Hot pools at Feliz Estancia

Contrast this scene with two that of two weeks later, back in Mexico, at the full moon in February at the hot springs at Feliz Estancia near Aconchi. It was 80 Farenheit and we basked in the sunny warmth of the Sonoran Desert and the lovely warm water. It seemed like a whole different lifetime in a whole different world. One was interesting to visit, the other one felt like home.

Chino Tree at Feliz Estancia
These hot springs near Banámichi were one of the initial attractions of the area for us and I still love going there. Located in a natural riparian area, the pools are surrounded by high canyon walls and there are giant Mesquite and Chino (Mexican Ebony) trees. It is a natural paradise visited by all manner of birds. Once we even saw the elusive Elegant Trogon in the canopy of the trees. Since that time I am always on the lookout for another Trogon. Seeing a flash of red in a tree, I called to Dan, "Look over your head...there is a Trogon in the tree there." But it turned out to only be a Tecate beer can that someone had parked there.

We got to talking with Ramón, one of the Ejido(work collective) folks who run the place. An ageless sort of guy, he told us he was born nearby in Aconchi and that he had been working there many years. He and the other workers keep the site spotlessly clean, emptying and scrubbing the pools once a week, and collecting a small fee from visitors.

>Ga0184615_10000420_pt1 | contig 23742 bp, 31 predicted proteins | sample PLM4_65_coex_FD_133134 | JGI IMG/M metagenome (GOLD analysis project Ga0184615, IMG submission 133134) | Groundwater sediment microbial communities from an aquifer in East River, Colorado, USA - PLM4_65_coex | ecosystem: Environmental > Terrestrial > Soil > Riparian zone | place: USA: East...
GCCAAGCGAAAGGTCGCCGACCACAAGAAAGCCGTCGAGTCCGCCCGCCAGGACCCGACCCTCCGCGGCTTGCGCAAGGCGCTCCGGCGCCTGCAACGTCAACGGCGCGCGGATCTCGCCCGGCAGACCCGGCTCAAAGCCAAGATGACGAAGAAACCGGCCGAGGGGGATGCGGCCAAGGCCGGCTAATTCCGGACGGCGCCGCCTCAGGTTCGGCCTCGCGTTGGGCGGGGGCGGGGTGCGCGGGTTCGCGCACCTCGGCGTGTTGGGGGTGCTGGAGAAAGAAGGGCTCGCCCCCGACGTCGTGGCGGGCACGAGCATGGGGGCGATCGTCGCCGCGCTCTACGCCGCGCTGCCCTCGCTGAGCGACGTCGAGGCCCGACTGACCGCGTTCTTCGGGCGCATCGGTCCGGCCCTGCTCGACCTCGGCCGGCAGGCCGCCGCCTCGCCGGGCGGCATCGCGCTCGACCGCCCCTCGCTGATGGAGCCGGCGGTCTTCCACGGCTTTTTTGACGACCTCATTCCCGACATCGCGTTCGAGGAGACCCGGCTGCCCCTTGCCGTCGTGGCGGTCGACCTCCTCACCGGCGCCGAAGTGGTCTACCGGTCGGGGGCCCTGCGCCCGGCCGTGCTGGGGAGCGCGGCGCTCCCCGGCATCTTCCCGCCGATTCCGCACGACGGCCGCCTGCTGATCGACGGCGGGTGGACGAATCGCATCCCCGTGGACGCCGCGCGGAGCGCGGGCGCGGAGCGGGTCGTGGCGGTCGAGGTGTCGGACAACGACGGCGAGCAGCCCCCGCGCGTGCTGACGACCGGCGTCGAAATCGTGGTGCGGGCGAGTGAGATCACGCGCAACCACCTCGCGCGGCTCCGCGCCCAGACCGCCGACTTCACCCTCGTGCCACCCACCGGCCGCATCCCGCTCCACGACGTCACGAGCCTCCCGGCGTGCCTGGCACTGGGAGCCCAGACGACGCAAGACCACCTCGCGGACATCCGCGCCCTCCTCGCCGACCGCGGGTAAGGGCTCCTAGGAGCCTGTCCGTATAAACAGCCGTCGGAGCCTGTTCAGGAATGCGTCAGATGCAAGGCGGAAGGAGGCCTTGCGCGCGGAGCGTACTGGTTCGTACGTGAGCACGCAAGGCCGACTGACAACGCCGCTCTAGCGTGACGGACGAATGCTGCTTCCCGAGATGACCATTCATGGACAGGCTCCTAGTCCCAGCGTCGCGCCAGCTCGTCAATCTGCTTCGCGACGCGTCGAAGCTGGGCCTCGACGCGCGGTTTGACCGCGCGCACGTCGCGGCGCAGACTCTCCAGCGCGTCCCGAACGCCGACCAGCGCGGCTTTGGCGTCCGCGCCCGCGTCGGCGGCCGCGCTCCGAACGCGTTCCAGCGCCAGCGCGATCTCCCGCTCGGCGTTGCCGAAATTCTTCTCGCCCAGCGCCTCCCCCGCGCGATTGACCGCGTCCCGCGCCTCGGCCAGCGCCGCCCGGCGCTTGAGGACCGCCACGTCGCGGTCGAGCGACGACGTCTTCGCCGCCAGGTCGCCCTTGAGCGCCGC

Ramón the Caretaker
The area is also a camp site....imagine how lovely it would be to sit in one of the tubs under the stars letting the beautiful silky water erase all the aches and tensions from your body, and then snuggling into a sleeping bag to the sounds of water and nature, for a sound refreshing sleep. Ahhhh....

On the property there is a cute little house made entirely of white quartz rocks. For as long as we have been coming to the springs we have fantasized about this house and how great it would be to live there. Were the quartz rocks translucent? Did they let in the light? Was there a pale glow inside the house? Ever practical, Ramon told us that although the quartz blocks were too thick to let any light through,  we could rent the house for 200 pesos a night. What an intriguing idea...maybe in the fall when it cools off...

The house became even more special to us when we learned that our friend Gerlinde Helge, a German expat who lives in Banámichi, helped to develop the hot springs and the house. She lived alone there for a number of years while doing the spiritual clearing work that allowed her to become a talented healer. (People who visit Banámichi can arrange for treatments with her. She is one of the great resources of our pueblo.)

Her story is incredible. Many years ago, she was hitch-hiking in Mexico and was offered a ride by a man who turned out to be a tourism minister in Mexico. He asked he if she wanted a job care-taking and developing the hot springs. At a transition point in her life, and open to new challenges and experiences, she agreed. As the house and pools were built, she described how people came from all over the world to visit the springs.There were great parties and intellectual discussions far into the night in that little house.

She also described how the dry wash that runs through the site used to flow freely. Sometimes in the rainy season, there was so much water that she could not cross from the house to the pools and was effectively trapped until the water went down. That's hard to imagine, as we've never seen even a trickle of water in the wash.

Along the road on the way home